At this point, it may be a good idea to ask why John Feehan ignore these facts, or is it that he is simply unaware of the failure of Pro12 to grow the game in Italy?

Finally, let’s take a look at the Welsh clubs.

In the stands ….

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Pro12 attendance in Wales increased to is 353,248 – a growth of 22,151 on last season. A large chunk of this is down to the increased success of Judgement Day – which we’ve already covered elsewhere. This is a 7% increase on last season. However, it is actually less than two season’s ago when the total home attendances topped 359,000. From a Welsh perspective we think Mr Feehan is over-cooking the turkey somewhat.

Let’s look at how each club fared.

Cardiff Blues

Cardiff Blues

Despite the product on offer, despite the losses, despite the poor performances, Cardiff retained their title the best supported rugby club in Wales. That really is a remarkable fact. Hard work off the pitch in marketing the “Blues” brand seems to be paying off. Attendances are up when one would expect them to be down.

An average of 8,863 attended fixtures at CAP (and the double header at the Millennium Stadium[4. Double header attendances are split in two for analysis purposes.]). This represented an almost 10% increase on Pro12 attendances on last season. There is still some way to go to reach the heady days of 10,000+ as an average gate reported when the club played at the soccer stadium, but the overall trend us up from the 2010-11 season. Credit to Richard Holland and the staff at CAP for growing the popularity of the club. Selling a poor product is tough, and they’ve excelled in selling it better than before.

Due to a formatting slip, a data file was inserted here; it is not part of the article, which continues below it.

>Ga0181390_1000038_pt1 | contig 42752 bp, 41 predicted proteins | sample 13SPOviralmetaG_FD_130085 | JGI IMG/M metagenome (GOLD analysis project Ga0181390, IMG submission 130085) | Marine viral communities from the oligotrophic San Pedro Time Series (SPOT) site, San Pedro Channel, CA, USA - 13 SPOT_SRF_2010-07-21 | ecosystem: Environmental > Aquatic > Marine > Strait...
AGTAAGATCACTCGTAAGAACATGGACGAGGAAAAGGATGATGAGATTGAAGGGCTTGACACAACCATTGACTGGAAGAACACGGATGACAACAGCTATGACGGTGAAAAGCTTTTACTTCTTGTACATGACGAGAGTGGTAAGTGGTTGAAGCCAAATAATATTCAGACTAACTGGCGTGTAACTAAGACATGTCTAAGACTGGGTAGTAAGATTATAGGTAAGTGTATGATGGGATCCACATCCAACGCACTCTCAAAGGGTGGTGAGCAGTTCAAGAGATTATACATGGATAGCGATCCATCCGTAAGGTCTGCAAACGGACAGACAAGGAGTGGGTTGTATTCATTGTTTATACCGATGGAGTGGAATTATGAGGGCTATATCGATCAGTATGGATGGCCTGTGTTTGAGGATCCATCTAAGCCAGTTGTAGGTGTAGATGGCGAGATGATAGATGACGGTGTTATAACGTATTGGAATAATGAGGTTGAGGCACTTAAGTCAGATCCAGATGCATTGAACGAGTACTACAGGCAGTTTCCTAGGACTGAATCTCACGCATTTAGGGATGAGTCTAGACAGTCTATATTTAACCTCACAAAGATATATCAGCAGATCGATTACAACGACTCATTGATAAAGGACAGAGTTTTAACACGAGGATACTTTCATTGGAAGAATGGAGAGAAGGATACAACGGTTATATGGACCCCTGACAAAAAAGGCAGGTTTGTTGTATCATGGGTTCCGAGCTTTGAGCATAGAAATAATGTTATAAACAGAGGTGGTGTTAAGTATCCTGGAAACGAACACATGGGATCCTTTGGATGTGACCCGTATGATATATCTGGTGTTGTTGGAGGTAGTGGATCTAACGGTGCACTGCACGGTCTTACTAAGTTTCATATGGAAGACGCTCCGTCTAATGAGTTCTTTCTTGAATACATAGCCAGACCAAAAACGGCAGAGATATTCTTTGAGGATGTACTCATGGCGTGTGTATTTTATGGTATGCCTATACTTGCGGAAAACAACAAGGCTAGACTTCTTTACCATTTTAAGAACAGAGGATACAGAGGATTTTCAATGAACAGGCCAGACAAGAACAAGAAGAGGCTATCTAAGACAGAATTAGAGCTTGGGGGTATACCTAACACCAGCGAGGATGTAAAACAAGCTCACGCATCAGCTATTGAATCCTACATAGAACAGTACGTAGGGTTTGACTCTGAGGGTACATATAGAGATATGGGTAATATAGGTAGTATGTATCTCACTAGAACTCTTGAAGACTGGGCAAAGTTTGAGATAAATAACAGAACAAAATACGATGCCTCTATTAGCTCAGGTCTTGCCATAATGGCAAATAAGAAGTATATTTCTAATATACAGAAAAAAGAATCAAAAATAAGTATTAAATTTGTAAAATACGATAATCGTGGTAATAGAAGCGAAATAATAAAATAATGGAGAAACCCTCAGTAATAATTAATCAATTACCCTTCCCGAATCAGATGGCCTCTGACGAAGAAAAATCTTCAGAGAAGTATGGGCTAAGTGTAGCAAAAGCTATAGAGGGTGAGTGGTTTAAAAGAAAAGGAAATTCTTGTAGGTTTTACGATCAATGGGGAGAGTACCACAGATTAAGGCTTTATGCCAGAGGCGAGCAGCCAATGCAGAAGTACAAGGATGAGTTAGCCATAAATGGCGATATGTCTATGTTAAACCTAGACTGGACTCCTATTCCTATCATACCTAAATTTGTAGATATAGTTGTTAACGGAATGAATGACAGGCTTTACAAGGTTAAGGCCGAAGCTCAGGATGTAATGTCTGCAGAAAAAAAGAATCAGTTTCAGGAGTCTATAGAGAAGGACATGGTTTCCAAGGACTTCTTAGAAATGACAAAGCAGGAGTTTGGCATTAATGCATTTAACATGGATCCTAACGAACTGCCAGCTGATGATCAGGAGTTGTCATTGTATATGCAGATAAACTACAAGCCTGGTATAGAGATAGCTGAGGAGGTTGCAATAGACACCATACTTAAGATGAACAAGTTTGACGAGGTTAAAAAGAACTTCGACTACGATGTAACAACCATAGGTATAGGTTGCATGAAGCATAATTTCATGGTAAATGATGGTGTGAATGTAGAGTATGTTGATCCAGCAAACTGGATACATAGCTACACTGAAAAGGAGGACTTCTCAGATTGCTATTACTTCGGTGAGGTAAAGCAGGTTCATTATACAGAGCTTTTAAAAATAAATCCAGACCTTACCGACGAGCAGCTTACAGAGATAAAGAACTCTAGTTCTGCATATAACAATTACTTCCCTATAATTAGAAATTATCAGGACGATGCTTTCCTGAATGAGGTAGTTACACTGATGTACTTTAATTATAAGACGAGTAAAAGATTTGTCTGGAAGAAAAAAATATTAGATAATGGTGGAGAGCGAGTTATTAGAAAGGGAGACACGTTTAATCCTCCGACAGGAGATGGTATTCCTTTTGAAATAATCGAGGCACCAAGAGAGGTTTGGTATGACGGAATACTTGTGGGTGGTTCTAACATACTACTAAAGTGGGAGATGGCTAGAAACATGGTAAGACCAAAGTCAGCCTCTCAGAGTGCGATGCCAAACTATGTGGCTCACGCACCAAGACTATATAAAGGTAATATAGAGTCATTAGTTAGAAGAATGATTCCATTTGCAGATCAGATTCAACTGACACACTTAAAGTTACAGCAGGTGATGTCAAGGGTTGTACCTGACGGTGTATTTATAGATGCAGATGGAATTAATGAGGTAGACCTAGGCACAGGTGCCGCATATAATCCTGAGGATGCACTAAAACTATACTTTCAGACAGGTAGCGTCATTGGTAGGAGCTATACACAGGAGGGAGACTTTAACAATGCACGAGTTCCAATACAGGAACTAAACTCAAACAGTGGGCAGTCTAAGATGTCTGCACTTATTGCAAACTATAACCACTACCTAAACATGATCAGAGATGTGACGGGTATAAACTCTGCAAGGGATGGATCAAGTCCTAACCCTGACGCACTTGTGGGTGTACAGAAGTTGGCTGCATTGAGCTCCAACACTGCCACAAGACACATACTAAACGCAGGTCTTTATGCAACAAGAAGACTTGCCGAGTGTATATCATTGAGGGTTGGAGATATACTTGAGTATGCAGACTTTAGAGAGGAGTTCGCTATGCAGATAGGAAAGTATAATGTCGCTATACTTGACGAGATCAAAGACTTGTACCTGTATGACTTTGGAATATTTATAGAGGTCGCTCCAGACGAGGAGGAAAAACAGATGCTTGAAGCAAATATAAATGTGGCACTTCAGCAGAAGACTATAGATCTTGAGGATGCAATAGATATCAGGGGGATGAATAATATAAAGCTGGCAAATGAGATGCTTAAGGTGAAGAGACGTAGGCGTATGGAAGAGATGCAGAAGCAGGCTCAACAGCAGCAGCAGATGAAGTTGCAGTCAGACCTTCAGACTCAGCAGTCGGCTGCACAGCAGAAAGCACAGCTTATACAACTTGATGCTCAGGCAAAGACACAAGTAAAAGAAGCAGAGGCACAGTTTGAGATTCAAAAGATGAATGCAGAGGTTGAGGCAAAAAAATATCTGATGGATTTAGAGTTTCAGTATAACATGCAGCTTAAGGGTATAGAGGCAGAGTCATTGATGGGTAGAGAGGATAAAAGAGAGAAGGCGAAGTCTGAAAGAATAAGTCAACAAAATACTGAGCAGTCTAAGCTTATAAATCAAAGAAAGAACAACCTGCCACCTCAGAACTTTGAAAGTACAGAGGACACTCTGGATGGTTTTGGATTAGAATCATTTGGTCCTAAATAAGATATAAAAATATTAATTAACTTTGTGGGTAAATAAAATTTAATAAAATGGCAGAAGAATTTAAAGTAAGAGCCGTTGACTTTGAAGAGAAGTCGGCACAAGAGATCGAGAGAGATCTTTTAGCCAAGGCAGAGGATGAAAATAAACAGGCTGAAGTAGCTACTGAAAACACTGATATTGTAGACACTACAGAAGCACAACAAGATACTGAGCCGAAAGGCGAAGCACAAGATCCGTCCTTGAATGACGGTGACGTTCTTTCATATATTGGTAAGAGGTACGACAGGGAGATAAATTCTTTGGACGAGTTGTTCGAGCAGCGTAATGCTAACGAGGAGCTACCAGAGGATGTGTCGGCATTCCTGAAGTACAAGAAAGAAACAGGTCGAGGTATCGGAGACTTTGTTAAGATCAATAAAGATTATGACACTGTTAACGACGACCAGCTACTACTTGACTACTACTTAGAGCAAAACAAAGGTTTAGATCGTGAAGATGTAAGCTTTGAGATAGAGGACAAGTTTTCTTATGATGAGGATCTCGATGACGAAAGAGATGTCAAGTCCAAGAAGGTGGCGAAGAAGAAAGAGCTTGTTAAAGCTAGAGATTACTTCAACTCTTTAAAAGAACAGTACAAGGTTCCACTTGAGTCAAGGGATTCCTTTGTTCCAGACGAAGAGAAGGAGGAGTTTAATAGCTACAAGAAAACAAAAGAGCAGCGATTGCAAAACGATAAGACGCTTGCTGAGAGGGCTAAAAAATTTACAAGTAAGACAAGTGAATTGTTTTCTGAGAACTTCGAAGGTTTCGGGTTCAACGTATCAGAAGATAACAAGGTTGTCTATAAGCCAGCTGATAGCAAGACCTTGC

Fact check: So is this significantly more than last season? 10%? We say yes. 

Scarlets

Scarlets

The Scarlets average home crowd of 7,069 is the lowest in 10 years at the club. Despite a mediocre season in Llanelli, they remain some way ahead on the pitch of teams based in Cardiff and Newport. So why this dip in popularity?

Looking at the Scarlet’s performances across all competitions, they’ve had worse (or equally bad) seasons in the last 10 years – in particular the 2007-8 season (with only 5 wins at home that year) – but this season is an all time low.

Fact check: So have “significantly more people attended … matches this season”? Absolutely not. This season was not far short of disastrous for the Scarlets.

Ospreys

Ospreys

On the pitch, by some margin, the Ospreys remain the most successful Welsh club in the history of the Celtic League in all its guises. Indeed, the 2014-15 Pro12 season saw them undefeated at home. In the early years following the realignment of the professional game, the Ospreys were by some margin the best supported club in Wales. In the 2006-7 season, attendances for Pro12 games averaged at over 9,000, but since then – other than the 2012-13 season – those levels have not been reached. This season’s average of 8,398 is up just under 6% on last season, but again a 10%+ fall on the 2012-13 peak.